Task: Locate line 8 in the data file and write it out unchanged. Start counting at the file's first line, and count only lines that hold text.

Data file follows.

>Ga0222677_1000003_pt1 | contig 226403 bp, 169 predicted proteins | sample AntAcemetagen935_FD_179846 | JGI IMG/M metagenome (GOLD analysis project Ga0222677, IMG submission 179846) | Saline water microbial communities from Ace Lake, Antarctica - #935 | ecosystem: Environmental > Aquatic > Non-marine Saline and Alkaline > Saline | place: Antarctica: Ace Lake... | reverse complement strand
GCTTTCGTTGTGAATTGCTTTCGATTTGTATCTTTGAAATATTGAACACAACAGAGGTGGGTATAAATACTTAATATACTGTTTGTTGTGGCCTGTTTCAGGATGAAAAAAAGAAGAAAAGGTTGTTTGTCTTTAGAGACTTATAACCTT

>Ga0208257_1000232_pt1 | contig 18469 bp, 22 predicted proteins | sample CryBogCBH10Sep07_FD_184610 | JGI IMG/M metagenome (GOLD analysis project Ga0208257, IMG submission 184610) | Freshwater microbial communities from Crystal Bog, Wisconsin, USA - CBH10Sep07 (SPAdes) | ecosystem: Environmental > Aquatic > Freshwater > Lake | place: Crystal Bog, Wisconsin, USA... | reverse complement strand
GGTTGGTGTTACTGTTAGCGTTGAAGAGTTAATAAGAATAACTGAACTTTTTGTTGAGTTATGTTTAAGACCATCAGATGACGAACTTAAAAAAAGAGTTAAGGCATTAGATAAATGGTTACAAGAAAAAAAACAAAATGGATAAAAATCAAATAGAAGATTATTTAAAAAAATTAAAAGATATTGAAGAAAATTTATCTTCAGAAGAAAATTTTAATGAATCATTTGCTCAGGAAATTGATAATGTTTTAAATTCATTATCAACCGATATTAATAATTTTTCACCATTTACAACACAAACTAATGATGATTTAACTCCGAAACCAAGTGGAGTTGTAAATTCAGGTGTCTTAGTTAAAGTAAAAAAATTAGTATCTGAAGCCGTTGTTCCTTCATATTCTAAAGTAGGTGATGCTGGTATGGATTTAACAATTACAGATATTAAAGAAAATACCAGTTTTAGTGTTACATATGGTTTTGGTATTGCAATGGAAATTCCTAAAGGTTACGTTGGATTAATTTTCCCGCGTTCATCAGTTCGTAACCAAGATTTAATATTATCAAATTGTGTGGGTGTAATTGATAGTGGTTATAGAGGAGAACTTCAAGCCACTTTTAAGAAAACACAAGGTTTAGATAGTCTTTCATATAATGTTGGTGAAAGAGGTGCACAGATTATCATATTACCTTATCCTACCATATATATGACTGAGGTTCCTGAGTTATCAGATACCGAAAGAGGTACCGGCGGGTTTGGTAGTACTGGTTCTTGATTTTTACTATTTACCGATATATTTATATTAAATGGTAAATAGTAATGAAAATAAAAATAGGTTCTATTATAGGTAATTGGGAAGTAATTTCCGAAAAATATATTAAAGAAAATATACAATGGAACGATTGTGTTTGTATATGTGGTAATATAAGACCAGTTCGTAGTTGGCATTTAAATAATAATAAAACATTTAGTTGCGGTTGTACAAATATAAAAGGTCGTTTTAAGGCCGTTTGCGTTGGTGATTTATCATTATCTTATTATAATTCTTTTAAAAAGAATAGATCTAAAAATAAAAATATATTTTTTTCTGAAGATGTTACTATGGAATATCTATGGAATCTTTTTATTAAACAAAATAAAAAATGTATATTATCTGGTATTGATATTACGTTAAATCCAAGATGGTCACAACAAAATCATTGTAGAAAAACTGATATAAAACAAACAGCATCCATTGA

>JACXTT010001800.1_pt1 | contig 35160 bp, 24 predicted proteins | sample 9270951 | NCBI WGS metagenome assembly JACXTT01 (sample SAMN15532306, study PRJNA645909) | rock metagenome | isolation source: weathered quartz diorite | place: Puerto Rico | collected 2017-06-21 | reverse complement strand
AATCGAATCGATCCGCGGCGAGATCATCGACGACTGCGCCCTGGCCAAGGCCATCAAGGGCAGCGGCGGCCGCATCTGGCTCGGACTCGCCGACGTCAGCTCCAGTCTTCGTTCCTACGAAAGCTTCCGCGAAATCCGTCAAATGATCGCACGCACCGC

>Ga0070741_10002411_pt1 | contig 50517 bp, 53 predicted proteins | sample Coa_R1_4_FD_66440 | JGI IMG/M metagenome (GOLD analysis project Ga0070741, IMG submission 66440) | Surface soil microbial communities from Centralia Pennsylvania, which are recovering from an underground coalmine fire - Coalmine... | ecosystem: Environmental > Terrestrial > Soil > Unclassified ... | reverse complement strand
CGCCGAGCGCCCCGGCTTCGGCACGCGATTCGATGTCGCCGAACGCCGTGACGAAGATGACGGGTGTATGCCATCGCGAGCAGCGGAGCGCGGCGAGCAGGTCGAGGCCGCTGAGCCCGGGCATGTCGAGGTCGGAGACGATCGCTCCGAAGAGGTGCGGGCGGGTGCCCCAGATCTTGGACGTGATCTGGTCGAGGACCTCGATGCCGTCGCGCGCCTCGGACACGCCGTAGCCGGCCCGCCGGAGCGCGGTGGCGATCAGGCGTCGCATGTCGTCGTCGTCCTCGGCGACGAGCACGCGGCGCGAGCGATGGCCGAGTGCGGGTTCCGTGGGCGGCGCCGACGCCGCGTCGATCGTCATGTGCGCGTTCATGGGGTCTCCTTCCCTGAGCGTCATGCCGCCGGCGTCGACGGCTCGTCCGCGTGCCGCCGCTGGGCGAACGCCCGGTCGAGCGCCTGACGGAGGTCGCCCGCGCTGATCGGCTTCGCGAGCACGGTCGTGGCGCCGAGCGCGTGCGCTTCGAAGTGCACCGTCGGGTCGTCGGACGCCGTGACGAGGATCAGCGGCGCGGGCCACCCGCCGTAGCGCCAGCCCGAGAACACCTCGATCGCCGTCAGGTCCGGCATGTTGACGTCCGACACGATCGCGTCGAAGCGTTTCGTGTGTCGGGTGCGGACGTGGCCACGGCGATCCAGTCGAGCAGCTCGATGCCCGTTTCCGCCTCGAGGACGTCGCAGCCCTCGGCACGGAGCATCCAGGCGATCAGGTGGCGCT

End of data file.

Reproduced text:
CGCCGAGCGCCCCGGCTTCGGCACGCGATTCGATGTCGCCGAACGCCGTGACGAAGATGACGGGTGTATGCCATCGCGAGCAGCGGAGCGCGGCGAGCAGGTCGAGGCCGCTGAGCCCGGGCATGTCGAGGTCGGAGACGATCGCTCCGAAGAGGTGCGGGCGGGTGCCCCAGATCTTGGACGTGATCTGGTCGAGGACCTCGATGCCGTCGCGCGCCTCGGACACGCCGTAGCCGGCCCGCCGGAGCGCGGTGGCGATCAGGCGTCGCATGTCGTCGTCGTCCTCGGCGACGAGCACGCGGCGCGAGCGATGGCCGAGTGCGGGTTCCGTGGGCGGCGCCGACGCCGCGTCGATCGTCATGTGCGCGTTCATGGGGTCTCCTTCCCTGAGCGTCATGCCGCCGGCGTCGACGGCTCGTCCGCGTGCCGCCGCTGGGCGAACGCCCGGTCGAGCGCCTGACGGAGGTCGCCCGCGCTGATCGGCTTCGCGAGCACGGTCGTGGCGCCGAGCGCGTGCGCTTCGAAGTGCACCGTCGGGTCGTCGGACGCCGTGACGAGGATCAGCGGCGCGGGCCACCCGCCGTAGCGCCAGCCCGAGAACACCTCGATCGCCGTCAGGTCCGGCATGTTGACGTCCGACACGATCGCGTCGAAGCGTTTCGTGTGTCGGGTGCGGACGTGGCCACGGCGATCCAGTCGAGCAGCTCGATGCCCGTTTCCGCCTCGAGGACGTCGCAGCCCTCGGCACGGAGCATCCAGGCGATCAGGTGGCGCT